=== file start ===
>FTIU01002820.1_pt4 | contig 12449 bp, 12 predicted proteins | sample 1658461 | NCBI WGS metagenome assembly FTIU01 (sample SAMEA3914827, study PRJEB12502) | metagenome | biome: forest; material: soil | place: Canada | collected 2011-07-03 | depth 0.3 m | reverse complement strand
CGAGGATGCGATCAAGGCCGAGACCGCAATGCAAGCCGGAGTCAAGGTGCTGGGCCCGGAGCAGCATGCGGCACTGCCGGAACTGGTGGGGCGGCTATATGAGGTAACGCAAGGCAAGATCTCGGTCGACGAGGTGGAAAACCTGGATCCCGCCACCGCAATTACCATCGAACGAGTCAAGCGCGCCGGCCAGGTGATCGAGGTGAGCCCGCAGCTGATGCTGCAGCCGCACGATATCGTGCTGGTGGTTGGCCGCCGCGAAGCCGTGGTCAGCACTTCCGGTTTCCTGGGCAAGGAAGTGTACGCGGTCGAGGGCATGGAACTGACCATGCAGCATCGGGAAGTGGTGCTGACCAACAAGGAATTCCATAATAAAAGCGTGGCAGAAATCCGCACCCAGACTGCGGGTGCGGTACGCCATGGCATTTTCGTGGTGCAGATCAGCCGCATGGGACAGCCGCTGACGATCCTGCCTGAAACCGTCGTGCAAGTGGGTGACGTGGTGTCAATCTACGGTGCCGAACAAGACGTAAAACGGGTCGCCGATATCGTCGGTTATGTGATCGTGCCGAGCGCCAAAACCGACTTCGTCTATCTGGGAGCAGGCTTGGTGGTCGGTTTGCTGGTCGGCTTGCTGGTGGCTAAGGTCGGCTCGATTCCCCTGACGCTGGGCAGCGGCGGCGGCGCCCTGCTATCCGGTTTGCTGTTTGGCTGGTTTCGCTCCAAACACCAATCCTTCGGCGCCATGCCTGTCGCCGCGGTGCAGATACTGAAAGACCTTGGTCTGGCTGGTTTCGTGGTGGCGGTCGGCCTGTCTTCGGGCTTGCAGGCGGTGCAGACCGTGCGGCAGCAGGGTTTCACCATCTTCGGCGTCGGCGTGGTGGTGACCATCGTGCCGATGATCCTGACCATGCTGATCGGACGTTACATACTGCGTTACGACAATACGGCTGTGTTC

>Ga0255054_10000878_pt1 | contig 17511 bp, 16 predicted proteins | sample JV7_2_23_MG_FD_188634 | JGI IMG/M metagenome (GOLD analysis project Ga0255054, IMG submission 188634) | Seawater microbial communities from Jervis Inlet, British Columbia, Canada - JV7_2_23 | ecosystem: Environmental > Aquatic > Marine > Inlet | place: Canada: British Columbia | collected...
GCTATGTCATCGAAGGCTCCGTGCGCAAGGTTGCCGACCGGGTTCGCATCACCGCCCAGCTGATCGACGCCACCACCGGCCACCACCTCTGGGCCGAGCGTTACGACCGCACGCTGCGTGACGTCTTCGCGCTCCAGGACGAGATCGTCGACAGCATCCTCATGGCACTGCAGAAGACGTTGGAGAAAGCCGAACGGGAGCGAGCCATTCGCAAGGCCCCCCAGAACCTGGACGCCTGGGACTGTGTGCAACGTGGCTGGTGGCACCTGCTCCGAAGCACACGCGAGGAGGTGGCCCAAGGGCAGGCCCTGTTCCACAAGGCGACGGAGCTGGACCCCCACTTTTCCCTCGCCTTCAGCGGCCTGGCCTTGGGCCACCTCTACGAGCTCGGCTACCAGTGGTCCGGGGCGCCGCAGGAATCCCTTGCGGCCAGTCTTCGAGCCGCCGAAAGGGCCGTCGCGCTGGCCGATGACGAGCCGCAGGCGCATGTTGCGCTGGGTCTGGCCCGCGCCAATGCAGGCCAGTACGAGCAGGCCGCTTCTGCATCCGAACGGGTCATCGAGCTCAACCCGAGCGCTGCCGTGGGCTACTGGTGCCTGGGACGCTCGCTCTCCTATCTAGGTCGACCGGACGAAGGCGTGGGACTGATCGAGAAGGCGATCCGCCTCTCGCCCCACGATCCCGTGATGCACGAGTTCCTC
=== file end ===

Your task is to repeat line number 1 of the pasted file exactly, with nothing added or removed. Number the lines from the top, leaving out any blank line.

>FTIU01002820.1_pt4 | contig 12449 bp, 12 predicted proteins | sample 1658461 | NCBI WGS metagenome assembly FTIU01 (sample SAMEA3914827, study PRJEB12502) | metagenome | biome: forest; material: soil | place: Canada | collected 2011-07-03 | depth 0.3 m | reverse complement strand